• EMC Research
Back in January, a poll of Seattle voters showed a whopping 68 percent supported a $15 minimum wage, a level of support that was surprising even to the labor coalition that funded the poll (and the pollsters who conducted it). But that was before the debate heated up, before multiple proposals were out, before big business had time to start organizing. What, people wondered, would voter support look like now that we've been debating the issue for four months?

Well, according to a just-released poll by the same firm and paid for by SEIU 775: Support for a $15 minimum wage has now hit 74 percent of likely Seattle voters.

There's a lot of interesting data beyond just that basic up-and-down support number, but let's pause for a second and say HOLY SHIT. That 68 percent support was a big deal in January, and it's been used as leverage since then by $15 minimum wage supporters—especially Council Member Kshama Sawant, who's spoken often about having a "supermajority" of Seattleites behind the higher wage. But polls are just snapshots in time, and even if they look good, the tides can turn quickly. This shows that after a very public debate, after a lot of arguments for and against the wage hike, after a contentious political process that is still ongoing, the city still not only supports a $15 minimum wage, but supports it even more.

This newest poll was done by EMC Research, via telephone survey of 550 likely November 2014 voters, with a margin of error of 4.2 percent. What else did the poll find? We'll dig into the numbers even more throughout the day, but here are some basics:

83 percent of likely voters say they've been following this minimum wage debate. That means this high level of support is coming from people who have been paying attention, not people who support some hypothetical $15 they're only just hearing about.

• When asked whether they're more likely to support a $15 minimum wage or a $12.50 wage, $15 wins again with 57 percent support, versus 38 percent support for $12.50.

• When three different potential minimum-wage plans are described in a basic way to voters, the mayor's committee's plan gets the most support, at 57 percent. That skyrockets to 66 percent when voters are told who is backing the plan. The 15 Now proposal gets 45 percent support (50 percent when voters are told who's backing it) and a potential OneSeattle plan with an eight-year phase-in, permanent total compensation, and training wages gets 41 percent support (44 percent when voters are told who's backing it).

• But interestingly, when the individual components are broken down, it looks like the basics in 15 Now's plan are actually slightly more popular. Asked about phase-ins for big and small businesses, 37 percent of voters support big business hitting $15 immediately and only small businesses getting phased in. Thirty-five percent support a phase-in for both, which is what the mayor's plan contains. (That small difference is within the poll's margin of error.) Added together, though, there's broad agreement that small businesses deserve a phase-in. And when it comes to tip and benefit credits, voters are even clearer: Only 26 percent of voters think tips and benefits should be counted temporarily and then phased out, which the mayor's plan does. But 38 percent say they should never be counted toward the minimum wage at all. Twenty-three percent say they should be counted permanently.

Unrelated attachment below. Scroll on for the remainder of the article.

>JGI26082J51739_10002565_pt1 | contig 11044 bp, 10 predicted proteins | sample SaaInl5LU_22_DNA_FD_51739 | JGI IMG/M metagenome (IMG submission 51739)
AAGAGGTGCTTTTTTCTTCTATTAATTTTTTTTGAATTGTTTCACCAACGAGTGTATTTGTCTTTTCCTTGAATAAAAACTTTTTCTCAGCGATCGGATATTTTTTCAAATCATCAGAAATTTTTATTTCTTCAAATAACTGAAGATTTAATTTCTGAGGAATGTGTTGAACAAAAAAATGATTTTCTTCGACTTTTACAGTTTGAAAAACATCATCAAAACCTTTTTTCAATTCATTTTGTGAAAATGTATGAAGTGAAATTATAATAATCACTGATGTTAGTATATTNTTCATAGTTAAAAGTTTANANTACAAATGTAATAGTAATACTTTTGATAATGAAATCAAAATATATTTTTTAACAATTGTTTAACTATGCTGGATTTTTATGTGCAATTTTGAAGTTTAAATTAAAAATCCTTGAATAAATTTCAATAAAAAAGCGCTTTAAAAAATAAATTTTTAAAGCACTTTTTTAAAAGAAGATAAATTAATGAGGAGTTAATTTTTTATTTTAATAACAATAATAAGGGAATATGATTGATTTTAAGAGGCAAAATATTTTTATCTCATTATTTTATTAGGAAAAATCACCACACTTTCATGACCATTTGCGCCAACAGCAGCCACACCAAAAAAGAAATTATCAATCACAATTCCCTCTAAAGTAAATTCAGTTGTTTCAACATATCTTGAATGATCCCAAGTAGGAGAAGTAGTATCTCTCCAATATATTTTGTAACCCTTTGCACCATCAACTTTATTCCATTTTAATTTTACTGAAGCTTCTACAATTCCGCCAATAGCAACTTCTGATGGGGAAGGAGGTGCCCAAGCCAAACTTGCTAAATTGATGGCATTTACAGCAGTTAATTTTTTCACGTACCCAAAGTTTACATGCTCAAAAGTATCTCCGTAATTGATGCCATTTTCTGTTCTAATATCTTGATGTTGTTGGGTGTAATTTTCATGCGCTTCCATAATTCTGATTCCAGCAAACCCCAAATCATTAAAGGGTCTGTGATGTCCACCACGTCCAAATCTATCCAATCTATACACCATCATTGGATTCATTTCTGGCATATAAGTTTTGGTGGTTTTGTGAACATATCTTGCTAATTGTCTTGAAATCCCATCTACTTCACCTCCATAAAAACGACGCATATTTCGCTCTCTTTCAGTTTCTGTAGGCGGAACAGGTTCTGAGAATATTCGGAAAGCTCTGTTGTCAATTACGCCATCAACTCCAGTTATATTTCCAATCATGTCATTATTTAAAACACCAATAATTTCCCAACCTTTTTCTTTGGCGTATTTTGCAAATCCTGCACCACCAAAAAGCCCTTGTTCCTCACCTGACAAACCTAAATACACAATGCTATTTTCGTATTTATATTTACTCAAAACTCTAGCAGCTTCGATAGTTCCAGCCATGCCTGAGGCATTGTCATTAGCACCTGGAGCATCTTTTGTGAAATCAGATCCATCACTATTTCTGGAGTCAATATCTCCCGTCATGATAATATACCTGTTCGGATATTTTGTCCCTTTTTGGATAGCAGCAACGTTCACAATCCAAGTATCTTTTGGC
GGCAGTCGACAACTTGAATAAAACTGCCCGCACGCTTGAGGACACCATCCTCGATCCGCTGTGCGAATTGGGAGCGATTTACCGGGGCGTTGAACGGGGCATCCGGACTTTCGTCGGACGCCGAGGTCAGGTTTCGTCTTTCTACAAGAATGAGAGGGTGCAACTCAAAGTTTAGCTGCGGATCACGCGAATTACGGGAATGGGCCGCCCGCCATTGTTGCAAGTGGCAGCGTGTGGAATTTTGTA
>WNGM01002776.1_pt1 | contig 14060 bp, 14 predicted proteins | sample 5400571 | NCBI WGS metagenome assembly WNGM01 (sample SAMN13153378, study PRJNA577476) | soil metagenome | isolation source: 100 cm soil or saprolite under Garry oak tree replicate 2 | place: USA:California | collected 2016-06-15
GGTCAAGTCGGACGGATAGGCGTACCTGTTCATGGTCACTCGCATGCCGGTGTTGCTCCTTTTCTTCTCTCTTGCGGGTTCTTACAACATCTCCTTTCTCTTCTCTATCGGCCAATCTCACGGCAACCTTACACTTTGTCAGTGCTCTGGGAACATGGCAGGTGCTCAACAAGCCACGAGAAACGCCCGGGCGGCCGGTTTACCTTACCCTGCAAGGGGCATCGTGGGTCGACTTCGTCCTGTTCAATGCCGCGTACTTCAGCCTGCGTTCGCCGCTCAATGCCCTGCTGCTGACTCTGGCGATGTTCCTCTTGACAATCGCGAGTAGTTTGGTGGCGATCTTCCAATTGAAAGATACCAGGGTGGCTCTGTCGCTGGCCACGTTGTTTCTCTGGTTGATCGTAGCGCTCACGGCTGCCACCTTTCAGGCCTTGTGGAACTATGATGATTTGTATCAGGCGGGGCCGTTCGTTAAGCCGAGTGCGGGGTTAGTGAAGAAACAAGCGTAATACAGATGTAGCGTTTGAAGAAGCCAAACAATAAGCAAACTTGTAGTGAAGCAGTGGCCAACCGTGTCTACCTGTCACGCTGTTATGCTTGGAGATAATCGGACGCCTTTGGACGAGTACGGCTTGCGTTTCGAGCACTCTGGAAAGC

• They also studied the credibility of certain people and institutions when it comes to the minimum wage, and Mayor Ed Murray wins handily with a 43 percent of voters finding him credible on this issue. "Labor unions" run a close second, Sawant gets only 32 percent, and the Socialist Alternative Party comes in last with 17 percent, even though their position on the issue seems to best matches voters' position.

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You should dig in yourself, since this is fascinating stuff. Find a PDF of the polling memo right here.

And to answer an inevitable question: In mid-April, the business-backed group OneSeattle released a poll they said showed dropping support for $15, with only 47 percent supporting it. Are we just ignoring that because it was paid for by big business and we're totally biased? No, we're ignoring it because it was garbage. They polled just half the sample size of the January poll and, even more importantly, we only ever saw the data for a single question that supposedly proved their point, a question that asked about a "Proposal A," backed by "Kshama Sawant of the Socialist Alternative Party." What did the whole polling memo say? What were the responses to Proposals B or C? Who knows. But without more complete data, it was hard to take seriously.

These newest numbers may help cement the $15 minimum wage as a reality in the minds of people like, say, the city council, which is set to deliberate on the current proposal through the end of this month. There's been a lot of fear the council could be swayed by their imminent reelection campaigns (the district elections measure that passed in November forces all nine of 'em to go back to voters in 2015). Would that mean that big business money would sway them to the right? Now we can ask: Will what appears to be the clear will of the voters sway them to the left?

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